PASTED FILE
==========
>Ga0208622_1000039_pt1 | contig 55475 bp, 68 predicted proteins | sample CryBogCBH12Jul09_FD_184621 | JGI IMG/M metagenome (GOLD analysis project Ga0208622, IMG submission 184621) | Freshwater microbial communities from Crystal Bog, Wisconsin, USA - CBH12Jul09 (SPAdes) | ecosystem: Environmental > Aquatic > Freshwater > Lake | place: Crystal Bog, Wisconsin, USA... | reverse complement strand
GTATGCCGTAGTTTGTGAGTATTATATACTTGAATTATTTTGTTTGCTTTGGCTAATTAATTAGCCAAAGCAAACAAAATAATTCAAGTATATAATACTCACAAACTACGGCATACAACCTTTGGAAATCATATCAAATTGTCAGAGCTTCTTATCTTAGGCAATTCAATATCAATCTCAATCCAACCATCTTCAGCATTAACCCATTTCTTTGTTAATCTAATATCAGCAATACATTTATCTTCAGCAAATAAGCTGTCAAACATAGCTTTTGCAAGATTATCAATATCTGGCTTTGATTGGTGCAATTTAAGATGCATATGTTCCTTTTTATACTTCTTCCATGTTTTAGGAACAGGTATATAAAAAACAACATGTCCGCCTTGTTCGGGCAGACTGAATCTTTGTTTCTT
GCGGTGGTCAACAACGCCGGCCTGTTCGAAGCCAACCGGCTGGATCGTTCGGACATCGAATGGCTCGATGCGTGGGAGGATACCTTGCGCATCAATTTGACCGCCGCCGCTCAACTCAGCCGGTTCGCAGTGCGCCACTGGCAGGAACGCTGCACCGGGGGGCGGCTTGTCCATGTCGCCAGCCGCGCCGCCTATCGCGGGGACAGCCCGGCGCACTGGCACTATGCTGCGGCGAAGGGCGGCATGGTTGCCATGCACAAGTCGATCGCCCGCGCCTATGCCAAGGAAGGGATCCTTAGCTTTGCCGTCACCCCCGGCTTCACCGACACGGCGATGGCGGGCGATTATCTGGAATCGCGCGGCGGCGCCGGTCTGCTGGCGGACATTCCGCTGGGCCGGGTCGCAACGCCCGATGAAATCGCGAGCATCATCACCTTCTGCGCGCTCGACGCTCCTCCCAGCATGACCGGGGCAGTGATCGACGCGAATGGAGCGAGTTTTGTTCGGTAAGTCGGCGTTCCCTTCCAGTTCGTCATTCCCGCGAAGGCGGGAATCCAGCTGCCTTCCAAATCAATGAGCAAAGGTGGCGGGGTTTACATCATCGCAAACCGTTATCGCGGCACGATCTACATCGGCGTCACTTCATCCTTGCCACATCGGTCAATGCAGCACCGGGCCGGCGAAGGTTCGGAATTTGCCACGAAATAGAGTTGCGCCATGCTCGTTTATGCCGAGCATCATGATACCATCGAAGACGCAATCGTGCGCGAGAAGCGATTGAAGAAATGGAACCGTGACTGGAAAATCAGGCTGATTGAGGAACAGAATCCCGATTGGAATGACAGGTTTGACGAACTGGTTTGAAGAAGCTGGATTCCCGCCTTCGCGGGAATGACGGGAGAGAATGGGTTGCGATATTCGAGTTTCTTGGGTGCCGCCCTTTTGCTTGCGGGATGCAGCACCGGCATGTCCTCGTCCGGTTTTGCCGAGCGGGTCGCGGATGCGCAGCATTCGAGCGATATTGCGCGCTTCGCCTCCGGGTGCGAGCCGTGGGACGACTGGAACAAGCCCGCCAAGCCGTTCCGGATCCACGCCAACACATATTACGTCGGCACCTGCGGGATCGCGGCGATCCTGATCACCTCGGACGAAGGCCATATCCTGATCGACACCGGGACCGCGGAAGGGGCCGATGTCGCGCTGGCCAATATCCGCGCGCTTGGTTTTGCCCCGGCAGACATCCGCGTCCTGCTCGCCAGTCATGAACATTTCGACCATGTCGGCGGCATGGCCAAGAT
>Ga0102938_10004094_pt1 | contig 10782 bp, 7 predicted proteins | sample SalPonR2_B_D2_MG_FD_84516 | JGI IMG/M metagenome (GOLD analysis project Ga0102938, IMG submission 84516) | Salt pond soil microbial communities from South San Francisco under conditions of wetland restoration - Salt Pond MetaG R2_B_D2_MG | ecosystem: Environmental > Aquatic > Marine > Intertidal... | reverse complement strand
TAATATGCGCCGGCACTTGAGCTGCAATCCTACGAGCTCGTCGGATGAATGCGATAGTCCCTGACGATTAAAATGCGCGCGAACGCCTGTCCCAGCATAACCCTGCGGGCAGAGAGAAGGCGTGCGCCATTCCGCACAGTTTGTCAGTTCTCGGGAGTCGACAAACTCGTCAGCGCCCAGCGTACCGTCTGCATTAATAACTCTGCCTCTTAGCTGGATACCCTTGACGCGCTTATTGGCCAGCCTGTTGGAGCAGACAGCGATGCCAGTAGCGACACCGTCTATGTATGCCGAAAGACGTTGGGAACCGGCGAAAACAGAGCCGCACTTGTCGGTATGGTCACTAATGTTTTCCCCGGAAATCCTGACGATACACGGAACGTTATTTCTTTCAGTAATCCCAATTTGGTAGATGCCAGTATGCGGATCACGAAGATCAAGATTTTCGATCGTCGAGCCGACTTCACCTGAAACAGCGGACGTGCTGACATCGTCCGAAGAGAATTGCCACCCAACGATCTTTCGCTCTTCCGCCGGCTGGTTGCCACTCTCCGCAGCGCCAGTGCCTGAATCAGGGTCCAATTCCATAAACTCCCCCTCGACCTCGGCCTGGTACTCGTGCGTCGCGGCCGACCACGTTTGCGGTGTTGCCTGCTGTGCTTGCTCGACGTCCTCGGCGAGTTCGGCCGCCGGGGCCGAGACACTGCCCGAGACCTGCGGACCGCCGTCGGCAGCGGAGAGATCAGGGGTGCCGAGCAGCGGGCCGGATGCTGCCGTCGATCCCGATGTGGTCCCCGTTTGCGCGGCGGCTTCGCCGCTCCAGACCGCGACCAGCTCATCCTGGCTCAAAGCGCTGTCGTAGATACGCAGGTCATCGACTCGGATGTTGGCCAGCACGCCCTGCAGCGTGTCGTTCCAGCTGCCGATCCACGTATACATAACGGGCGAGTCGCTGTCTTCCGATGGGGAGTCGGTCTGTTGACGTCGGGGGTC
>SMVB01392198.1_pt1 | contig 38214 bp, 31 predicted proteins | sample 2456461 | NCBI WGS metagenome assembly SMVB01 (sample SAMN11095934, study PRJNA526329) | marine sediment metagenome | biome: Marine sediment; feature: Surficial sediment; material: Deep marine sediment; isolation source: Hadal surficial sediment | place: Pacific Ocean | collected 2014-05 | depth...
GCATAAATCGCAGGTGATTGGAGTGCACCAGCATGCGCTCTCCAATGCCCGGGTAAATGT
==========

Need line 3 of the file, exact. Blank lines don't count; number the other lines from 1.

GCGGTGGTCAACAACGCCGGCCTGTTCGAAGCCAACCGGCTGGATCGTTCGGACATCGAATGGCTCGATGCGTGGGAGGATACCTTGCGCATCAATTTGACCGCCGCCGCTCAACTCAGCCGGTTCGCAGTGCGCCACTGGCAGGAACGCTGCACCGGGGGGCGGCTTGTCCATGTCGCCAGCCGCGCCGCCTATCGCGGGGACAGCCCGGCGCACTGGCACTATGCTGCGGCGAAGGGCGGCATGGTTGCCATGCACAAGTCGATCGCCCGCGCCTATGCCAAGGAAGGGATCCTTAGCTTTGCCGTCACCCCCGGCTTCACCGACACGGCGATGGCGGGCGATTATCTGGAATCGCGCGGCGGCGCCGGTCTGCTGGCGGACATTCCGCTGGGCCGGGTCGCAACGCCCGATGAAATCGCGAGCATCATCACCTTCTGCGCGCTCGACGCTCCTCCCAGCATGACCGGGGCAGTGATCGACGCGAATGGAGCGAGTTTTGTTCGGTAAGTCGGCGTTCCCTTCCAGTTCGTCATTCCCGCGAAGGCGGGAATCCAGCTGCCTTCCAAATCAATGAGCAAAGGTGGCGGGGTTTACATCATCGCAAACCGTTATCGCGGCACGATCTACATCGGCGTCACTTCATCCTTGCCACATCGGTCAATGCAGCACCGGGCCGGCGAAGGTTCGGAATTTGCCACGAAATAGAGTTGCGCCATGCTCGTTTATGCCGAGCATCATGATACCATCGAAGACGCAATCGTGCGCGAGAAGCGATTGAAGAAATGGAACCGTGACTGGAAAATCAGGCTGATTGAGGAACAGAATCCCGATTGGAATGACAGGTTTGACGAACTGGTTTGAAGAAGCTGGATTCCCGCCTTCGCGGGAATGACGGGAGAGAATGGGTTGCGATATTCGAGTTTCTTGGGTGCCGCCCTTTTGCTTGCGGGATGCAGCACCGGCATGTCCTCGTCCGGTTTTGCCGAGCGGGTCGCGGATGCGCAGCATTCGAGCGATATTGCGCGCTTCGCCTCCGGGTGCGAGCCGTGGGACGACTGGAACAAGCCCGCCAAGCCGTTCCGGATCCACGCCAACACATATTACGTCGGCACCTGCGGGATCGCGGCGATCCTGATCACCTCGGACGAAGGCCATATCCTGATCGACACCGGGACCGCGGAAGGGGCCGATGTCGCGCTGGCCAATATCCGCGCGCTTGGTTTTGCCCCGGCAGACATCCGCGTCCTGCTCGCCAGTCATGAACATTTCGACCATGTCGGCGGCATGGCCAAGAT